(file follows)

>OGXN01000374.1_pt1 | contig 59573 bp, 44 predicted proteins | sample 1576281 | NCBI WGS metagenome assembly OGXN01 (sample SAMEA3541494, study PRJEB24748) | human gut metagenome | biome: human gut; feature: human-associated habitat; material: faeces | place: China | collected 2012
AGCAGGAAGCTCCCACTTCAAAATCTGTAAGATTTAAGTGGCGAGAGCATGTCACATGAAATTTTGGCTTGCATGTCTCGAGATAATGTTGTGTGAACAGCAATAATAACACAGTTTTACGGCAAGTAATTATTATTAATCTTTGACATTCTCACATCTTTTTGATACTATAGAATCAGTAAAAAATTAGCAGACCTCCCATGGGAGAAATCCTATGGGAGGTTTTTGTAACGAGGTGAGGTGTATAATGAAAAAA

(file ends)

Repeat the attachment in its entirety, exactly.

>OGXN01000374.1_pt1 | contig 59573 bp, 44 predicted proteins | sample 1576281 | NCBI WGS metagenome assembly OGXN01 (sample SAMEA3541494, study PRJEB24748) | human gut metagenome | biome: human gut; feature: human-associated habitat; material: faeces | place: China | collected 2012
AGCAGGAAGCTCCCACTTCAAAATCTGTAAGATTTAAGTGGCGAGAGCATGTCACATGAAATTTTGGCTTGCATGTCTCGAGATAATGTTGTGTGAACAGCAATAATAACACAGTTTTACGGCAAGTAATTATTATTAATCTTTGACATTCTCACATCTTTTTGATACTATAGAATCAGTAAAAAATTAGCAGACCTCCCATGGGAGAAATCCTATGGGAGGTTTTTGTAACGAGGTGAGGTGTATAATGAAAAAA